Terminal Nation : Echoes of the Devil’s Den

Terminal Nation Echoes of the Devil's Den review

Terminal Nation‘s Echoes of the Devil’s Den is one of the heaviest albums to drop so far this year, a behemoth crafted with a great deal of sonic depth. Upon first listen it’s the hardcore stomp and attitude that are most noticeable, but after further exploration and repeat listens, the death metal elements begin to reveal themselves through the Entombed influence in their dense riffage. The Little Rock band’s body of work was largely documented over the past decade through a series of EPs and singles, as Echoes of the Devil’s Den is only the band’s second full-length, following 2020’s Holocene Extinction. But as they carve deeper into a death metal-tinged sound, they continue to rail against law enforcement and the military-industrial complex, churning out guitar riffs that set the stage for this burning dystopia.

The band’s discontent is voiced through a series of animalistic snarls that often drop down into a death metal guttural. Throughout the album, lead vocalizer Stan Liszewski gets help from a rogues gallery of hardcore greats, ranging from Dwid Hellion from Integrity to Killswitch Engage crooner Jesse Leach, who each lend their vocal cords to the cause. Where Dwid offers a leather-lunged bellow not unlike the late Lemmy Kilmister’s musings, Leach offers hookier fare not unlike what is common on Sirrus XM’s metal channels. Other notable vocal contributions include Nails’ Todd Jones lending his testosterone-fueled bark to “Written By the Victor” as well as Sex Prisoner’s K. Kennedy lending some vocal angst to “Cemetery of Imposters.”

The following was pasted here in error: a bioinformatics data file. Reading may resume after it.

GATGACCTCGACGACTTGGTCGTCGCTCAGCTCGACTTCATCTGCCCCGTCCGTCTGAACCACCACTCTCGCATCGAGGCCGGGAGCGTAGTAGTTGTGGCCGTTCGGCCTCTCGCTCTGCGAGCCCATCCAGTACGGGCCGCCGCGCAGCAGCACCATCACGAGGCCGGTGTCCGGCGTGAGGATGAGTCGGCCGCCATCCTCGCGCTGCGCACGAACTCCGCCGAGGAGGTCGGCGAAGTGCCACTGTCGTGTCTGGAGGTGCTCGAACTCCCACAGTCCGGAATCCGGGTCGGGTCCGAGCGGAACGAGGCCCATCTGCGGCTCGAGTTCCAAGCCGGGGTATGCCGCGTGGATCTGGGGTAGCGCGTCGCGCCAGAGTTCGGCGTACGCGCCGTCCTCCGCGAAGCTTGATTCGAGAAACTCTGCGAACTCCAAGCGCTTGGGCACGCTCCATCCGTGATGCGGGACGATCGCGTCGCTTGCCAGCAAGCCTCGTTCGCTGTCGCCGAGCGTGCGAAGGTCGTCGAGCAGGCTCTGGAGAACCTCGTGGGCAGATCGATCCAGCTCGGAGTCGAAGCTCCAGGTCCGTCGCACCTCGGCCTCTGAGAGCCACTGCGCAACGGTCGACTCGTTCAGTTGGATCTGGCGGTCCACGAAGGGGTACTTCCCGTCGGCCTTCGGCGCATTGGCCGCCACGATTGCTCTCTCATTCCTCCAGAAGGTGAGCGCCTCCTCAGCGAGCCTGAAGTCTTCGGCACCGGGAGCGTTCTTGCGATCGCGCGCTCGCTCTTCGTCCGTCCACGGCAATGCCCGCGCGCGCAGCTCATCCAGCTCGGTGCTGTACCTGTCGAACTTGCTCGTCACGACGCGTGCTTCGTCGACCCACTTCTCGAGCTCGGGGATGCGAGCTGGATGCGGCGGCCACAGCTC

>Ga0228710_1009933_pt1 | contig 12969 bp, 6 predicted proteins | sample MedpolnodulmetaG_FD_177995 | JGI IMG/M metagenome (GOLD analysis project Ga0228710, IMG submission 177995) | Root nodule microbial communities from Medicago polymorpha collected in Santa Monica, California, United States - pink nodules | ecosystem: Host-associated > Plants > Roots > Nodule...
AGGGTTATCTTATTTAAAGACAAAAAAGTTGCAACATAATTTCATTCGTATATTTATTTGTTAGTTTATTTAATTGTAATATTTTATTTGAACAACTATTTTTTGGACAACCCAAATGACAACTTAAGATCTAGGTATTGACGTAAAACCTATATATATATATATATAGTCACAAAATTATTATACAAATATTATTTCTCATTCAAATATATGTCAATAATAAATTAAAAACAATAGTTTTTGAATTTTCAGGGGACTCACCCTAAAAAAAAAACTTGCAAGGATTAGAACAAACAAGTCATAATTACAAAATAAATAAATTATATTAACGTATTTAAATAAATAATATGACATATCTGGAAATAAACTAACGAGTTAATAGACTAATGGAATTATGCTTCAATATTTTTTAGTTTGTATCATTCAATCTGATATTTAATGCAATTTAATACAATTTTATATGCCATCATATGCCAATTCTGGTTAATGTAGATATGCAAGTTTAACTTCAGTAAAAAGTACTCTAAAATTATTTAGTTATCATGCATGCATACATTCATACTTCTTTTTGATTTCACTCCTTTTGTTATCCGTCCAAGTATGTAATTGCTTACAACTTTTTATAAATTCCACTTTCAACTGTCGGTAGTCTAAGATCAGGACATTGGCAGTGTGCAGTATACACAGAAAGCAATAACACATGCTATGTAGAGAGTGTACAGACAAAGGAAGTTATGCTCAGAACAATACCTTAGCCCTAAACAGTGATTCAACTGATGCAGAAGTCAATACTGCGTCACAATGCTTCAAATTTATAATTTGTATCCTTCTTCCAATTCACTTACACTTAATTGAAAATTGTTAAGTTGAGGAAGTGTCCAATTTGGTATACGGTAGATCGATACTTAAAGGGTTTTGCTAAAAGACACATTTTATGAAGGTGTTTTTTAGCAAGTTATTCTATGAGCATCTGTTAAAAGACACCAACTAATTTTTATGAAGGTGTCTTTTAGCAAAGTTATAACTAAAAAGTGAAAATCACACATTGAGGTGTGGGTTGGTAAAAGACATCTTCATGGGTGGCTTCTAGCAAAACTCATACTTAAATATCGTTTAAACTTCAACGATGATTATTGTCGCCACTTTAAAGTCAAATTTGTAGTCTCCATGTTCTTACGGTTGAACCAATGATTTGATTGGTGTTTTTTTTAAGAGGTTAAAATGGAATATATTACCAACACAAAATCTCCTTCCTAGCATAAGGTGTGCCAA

When the drums gain momentum it’s difficult to hear where the metal ends and the hardcore begins. The bleakness captured in their songs is key in drawing the mood deeper into metal. The double bass that empowers “The Spikes Under the Bridge” conveys the malevolent intent that separates the hyper aggression of death metal aggression from hardcore’s raw emotional explosion. The balance of these influences gives the weight of the chug of guitars more impact.

Guitarists Tommy Robinson and Dalton Rail prove themselves capable enough to indulge in guitar solos that could have come straight from an ’80s Metallica album. It’s a nice melodic embellishment rather than an extended fixation on masturbatory shredding, and even at higher speeds the song never feels rushed, allowing time for grooves to develop organically. This dark, gritty riff fest is another stellar display of hardcore crossing over with death metal in an effective manner in 2024. It feels above all honest in all its anger, a proper soundtrack to the slow-moving apocalypse happening in America for the better part of the 21st century. It’s a real-time observation of doomsday outside their window, rather than a sci-fi Netflix spectacle.

Label: 20 Buck Spin

Year: 2024

Similar Albums:

View Comments (0)

Leave a Reply

Your email address will not be published.

Scroll To Top